In addition, no association was found between absolute trunk FM changes, obtained by DXA, and the differences of absolute FM changes obtained by each method against the reference absolute FM changes (p > 0.05). Therefore, the differences between the SKF-based methods and the 4C model in tracking absolute FM are not dependent on the magnitude of the trunk FM changes.
The primary goal of this study was to examine the validity of anthropometric-based methods for measuring changes in body composition at baseline and before a competition in elite judo athletes using a molecular 4C reference model. Four-component models provide more accurate estimates of body composition than the other methods used to estimate body composition (26), and thus this study is unique in its approach. To our knowledge, studies have validated measures of body composition across weight loss in overweight or obese subjects by comparing them with the reference 4C model (1,13,14,32) and to DXA (11,44), but only 2 studies validated SKF-based models to track body composition in an athletic population (23,40).
van Marken Lichtenbelt et al. (40) examined the ability of various body composition methods using a 4C model as the reference method to detect changes in FM and FFM in 27 male bodybuilders after a period of exercise and androgenic-anabolic steroids. In this study, the authors used the Durnin and Womersly equation (10) and concluded that only the 3C model (incorporating BD as measured from underwater weighing and TBW as measured by deuterium dilution) could serve as an alternative for the 4C model if accurate measurements of body composition change are needed. The study of Kilduff et al. (23) validated the JP 7-site SKF equation in detecting body composition changes in highly trained athletes. These authors used underwater weighing as the criterion method, with the underlying assumptions inherent in such a model to test the effect of chromium supplementation on FFM. The findings of their study demonstrated that the JP equation was sensitive in quantifying acute changes in FFM after chromium supplementation to a similar level of more expensive techniques such as ADP and underwater weighing. Although no mean differences were observed in our models in estimating %FM, FM, and FFM changes when compared with the reference method, the equations were not sensitive enough to accurately predict body composition changes before a competition.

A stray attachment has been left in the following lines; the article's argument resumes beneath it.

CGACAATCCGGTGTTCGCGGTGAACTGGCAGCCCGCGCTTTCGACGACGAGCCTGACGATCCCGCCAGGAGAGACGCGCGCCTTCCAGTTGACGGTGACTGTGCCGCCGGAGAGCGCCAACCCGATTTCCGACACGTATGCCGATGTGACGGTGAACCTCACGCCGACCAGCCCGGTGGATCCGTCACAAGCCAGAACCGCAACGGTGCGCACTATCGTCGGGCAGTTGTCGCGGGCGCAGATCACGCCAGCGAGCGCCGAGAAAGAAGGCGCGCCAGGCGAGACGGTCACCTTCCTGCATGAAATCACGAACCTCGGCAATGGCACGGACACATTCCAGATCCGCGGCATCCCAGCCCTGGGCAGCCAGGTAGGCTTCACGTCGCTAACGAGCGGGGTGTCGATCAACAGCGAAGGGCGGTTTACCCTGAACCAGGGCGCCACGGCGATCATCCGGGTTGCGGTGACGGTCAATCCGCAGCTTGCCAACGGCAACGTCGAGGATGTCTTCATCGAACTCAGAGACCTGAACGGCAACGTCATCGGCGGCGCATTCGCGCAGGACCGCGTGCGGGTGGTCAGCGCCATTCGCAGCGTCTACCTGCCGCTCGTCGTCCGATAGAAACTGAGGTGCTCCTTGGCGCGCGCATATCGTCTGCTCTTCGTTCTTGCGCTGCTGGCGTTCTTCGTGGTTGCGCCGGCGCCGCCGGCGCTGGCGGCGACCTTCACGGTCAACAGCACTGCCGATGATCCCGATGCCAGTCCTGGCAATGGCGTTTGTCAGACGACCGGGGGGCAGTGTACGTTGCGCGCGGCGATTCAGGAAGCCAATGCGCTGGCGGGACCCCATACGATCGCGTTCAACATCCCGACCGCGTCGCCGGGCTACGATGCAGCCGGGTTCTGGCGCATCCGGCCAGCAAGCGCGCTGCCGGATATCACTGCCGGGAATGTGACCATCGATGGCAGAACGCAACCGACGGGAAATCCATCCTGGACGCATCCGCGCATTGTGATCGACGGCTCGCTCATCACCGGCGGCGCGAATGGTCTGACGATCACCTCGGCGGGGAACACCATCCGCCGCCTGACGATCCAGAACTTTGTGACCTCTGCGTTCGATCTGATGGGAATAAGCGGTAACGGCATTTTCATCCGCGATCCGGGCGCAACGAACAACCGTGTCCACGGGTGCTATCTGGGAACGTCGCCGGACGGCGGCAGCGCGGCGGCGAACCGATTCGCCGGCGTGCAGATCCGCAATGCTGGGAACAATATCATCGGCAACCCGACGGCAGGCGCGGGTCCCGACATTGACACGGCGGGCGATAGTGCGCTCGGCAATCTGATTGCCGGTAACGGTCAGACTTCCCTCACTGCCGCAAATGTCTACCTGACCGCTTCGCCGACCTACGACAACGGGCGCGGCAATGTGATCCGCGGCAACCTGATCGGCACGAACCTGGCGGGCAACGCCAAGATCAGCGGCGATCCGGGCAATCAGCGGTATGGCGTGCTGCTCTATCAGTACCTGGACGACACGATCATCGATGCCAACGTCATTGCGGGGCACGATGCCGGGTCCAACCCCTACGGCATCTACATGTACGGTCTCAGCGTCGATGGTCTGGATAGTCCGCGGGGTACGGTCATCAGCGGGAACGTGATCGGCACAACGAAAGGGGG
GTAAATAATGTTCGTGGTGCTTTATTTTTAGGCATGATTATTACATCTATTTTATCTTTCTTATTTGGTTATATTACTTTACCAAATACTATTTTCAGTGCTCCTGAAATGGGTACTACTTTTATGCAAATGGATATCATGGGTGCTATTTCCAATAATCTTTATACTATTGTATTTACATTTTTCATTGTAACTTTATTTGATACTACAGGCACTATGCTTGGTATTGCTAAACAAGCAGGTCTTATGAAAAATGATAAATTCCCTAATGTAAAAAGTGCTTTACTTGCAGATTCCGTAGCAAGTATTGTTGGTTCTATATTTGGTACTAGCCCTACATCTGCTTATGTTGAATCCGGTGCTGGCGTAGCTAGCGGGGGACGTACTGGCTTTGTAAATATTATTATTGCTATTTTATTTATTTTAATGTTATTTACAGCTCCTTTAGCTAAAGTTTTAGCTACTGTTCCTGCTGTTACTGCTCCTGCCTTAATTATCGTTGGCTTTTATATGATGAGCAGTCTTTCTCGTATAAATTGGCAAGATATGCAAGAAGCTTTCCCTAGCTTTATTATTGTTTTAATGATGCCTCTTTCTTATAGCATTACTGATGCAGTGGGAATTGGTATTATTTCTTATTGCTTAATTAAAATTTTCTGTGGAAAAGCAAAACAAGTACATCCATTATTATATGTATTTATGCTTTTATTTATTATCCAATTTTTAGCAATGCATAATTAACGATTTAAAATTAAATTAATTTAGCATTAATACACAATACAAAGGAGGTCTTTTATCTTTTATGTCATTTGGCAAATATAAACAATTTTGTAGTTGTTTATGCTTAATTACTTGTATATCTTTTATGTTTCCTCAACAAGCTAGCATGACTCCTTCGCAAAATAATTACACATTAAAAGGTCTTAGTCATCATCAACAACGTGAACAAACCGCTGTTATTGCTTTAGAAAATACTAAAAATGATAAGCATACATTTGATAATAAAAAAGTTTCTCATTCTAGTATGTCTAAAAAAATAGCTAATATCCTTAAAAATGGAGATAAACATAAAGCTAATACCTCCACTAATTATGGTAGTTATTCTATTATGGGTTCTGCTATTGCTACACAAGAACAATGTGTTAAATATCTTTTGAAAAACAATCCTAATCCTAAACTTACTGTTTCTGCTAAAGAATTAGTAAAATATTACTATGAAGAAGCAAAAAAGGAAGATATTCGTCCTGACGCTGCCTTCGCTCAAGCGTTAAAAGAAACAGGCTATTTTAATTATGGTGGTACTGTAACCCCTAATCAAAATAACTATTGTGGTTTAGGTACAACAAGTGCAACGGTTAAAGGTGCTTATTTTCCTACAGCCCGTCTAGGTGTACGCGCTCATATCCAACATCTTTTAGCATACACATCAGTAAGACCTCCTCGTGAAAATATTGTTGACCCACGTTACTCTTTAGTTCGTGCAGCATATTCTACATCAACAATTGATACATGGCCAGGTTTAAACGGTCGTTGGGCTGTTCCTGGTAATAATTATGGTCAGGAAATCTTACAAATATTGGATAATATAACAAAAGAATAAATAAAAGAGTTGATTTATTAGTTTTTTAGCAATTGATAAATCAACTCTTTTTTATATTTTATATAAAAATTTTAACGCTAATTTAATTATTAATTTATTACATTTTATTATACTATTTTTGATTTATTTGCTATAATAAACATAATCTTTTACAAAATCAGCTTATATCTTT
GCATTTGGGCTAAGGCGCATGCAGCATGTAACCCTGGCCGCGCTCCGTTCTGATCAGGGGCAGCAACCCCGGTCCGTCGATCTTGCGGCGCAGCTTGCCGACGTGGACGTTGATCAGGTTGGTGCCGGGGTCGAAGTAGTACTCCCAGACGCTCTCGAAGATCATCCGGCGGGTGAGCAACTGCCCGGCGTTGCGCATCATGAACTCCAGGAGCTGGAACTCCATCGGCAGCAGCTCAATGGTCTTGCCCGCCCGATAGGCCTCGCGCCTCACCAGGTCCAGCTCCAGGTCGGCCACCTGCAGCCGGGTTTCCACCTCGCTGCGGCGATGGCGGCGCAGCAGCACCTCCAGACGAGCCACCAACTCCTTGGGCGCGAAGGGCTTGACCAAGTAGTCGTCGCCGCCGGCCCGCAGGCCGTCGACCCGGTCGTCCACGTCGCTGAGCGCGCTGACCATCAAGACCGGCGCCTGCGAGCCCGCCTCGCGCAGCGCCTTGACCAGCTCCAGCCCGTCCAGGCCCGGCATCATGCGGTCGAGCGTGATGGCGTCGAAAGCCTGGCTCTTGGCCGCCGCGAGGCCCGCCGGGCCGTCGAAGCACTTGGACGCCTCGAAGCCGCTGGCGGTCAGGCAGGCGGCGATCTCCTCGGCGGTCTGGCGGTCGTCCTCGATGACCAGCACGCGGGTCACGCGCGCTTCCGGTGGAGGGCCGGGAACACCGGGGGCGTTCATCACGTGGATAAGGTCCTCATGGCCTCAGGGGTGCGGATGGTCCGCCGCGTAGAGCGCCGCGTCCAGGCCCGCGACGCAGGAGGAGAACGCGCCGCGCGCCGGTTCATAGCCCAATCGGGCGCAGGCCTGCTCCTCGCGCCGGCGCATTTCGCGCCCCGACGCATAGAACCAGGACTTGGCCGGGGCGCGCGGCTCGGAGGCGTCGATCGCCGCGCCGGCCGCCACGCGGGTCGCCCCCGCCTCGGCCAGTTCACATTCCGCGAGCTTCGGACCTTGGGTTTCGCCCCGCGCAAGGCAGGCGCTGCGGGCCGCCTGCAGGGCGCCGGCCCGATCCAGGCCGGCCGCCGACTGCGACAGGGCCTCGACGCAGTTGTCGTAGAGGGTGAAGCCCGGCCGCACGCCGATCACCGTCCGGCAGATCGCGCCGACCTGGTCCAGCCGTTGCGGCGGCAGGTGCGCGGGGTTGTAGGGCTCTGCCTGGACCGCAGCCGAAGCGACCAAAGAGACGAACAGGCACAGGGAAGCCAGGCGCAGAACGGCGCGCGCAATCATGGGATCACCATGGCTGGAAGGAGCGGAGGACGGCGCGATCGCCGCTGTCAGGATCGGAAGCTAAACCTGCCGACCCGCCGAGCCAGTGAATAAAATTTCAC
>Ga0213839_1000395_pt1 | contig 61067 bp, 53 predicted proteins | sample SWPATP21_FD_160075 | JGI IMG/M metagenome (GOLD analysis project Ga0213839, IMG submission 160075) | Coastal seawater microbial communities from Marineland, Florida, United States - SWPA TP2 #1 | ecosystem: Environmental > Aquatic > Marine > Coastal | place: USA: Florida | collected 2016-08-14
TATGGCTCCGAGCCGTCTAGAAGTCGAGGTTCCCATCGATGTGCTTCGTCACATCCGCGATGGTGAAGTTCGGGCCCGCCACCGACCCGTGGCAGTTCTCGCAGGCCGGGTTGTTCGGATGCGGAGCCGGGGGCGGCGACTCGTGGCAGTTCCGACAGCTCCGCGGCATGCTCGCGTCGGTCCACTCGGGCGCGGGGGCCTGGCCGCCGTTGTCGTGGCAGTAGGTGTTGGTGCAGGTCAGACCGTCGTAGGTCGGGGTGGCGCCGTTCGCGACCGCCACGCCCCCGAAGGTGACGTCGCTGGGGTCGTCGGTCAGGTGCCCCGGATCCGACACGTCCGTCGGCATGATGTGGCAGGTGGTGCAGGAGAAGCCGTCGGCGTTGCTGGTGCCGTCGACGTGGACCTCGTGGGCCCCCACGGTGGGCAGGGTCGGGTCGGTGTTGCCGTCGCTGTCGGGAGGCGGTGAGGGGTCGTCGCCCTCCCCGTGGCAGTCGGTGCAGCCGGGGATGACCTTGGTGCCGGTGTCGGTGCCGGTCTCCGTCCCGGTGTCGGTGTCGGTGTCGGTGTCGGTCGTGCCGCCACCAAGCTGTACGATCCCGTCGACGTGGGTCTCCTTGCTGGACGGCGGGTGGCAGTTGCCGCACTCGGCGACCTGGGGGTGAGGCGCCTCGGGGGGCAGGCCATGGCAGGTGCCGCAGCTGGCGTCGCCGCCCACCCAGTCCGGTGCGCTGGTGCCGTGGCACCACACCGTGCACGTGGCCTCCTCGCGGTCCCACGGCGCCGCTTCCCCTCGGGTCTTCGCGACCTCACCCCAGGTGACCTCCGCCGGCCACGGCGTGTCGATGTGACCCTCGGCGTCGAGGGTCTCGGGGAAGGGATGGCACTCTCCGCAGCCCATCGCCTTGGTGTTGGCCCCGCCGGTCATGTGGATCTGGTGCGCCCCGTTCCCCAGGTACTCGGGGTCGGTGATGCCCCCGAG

The cross-sectional data analysis indicates that both models developed by Ev overestimated FM and %FM and underestimated FFM at baseline and before the competition, respectively, whereas no significant cross-sectional differences were found using the JP equation. At baseline, FFM hydration in the present study was approximately 72%, decreasing to approximately 71% before the competition, values that differ from the assumed hydration status (73.8%) based on chemical cadavers (4). These findings may explain the observed and significant decrease in the DFFM because water presents the lowest density value (0.9937 g/mL) when compared with the remaining FFM components (mineral osseous: 2.982 g/mL; Ms: 3.317 g/mL; and protein: 1.34 g/mL), thus increasing the overall DFFM. Although no cross-sectional differences were found between DFFM observed and the assumed DFFM (1.1 g/mL), a significant increase of 0.003 g/mL was found. These findings may explain the similar mean values for %FM, FM, and FFM at both moments using the JP equation when compared with the 4C model. Because the conversion of BD to %FM was based on the assumed value of 1.1 g/mL for the DFFM, this underlying assumption was met at baseline and before the competition.
The models developed by Evans et al. used a 4C model as the reference method, whereas Jackson and Pollock used a 2C model as the criterion method. Therefore, we were expecting a better accuracy of the former models in predicting FM both cross-sectionally and longitudinally. We advance biological and methodologic errors to address this issue. The equations developed by Ev were not perfectly balanced by sex and race across the sport groups, and results may not have captured sport by sex by race interactions (12). Also, the type of athletic training was different from our judo male athletes and showed a higher variability (i.e., football, distance running, gymnastics), which may have affected the results in terms of fat patterning and SKF site selection. This variability in body morphology would support the use of prediction equation based on SKF sites representing the entire body, but our findings when the 3SKF model was used showed a similar accuracy as using 7 sites in our top-level judoists. Another methodologic issue that we need to point out as a potential factor for the cross-sectional differences found between the Ev models and the 4C model is the adipometer characteristics used in our study to perform the SKF measurements. Evans' models were developed using a Holtain adipometer, whereas a Lange calliper was used by Jackson and Pollock (22), the same used in our study. According to these authors, the Harpenden calliper tends to give smaller SKF values when compared with the Lange caliper (34). We observed at baseline and before the competition that Ev equations tend to overestimate FM. The recognition of a tendency for a higher value of the SKF when a Lange caliper is used, may explain the %FM and FM overestimation obtained at both moments using Ev models when compared with the reference method. It is worth mentioning that this is the first study that validates the models developed by Ev, whereas the JP equation, although developed in a sample of normal and overweight men ranging in age from 18 to 61 years, has been extensively validated in several samples of male athletes (5,12,21,33,36,38,45). Considering the effect of body size on body composition, Kraemer et al. (24) indicated that body mass index (BMI) is not an accurate measure or representation of body fat in a sample of athletes from the National Football League. In the present study, we also observed that BMI changes explained approximately 29% of %FM changes estimated by the reference model with a standard error of estimation of 1.9% (data not shown). Therefore, we expanded the results of Kraemer et al. (24) by pointing out BMI inaccuracy to detect longitudinal changes in %FM in elite judo athletes.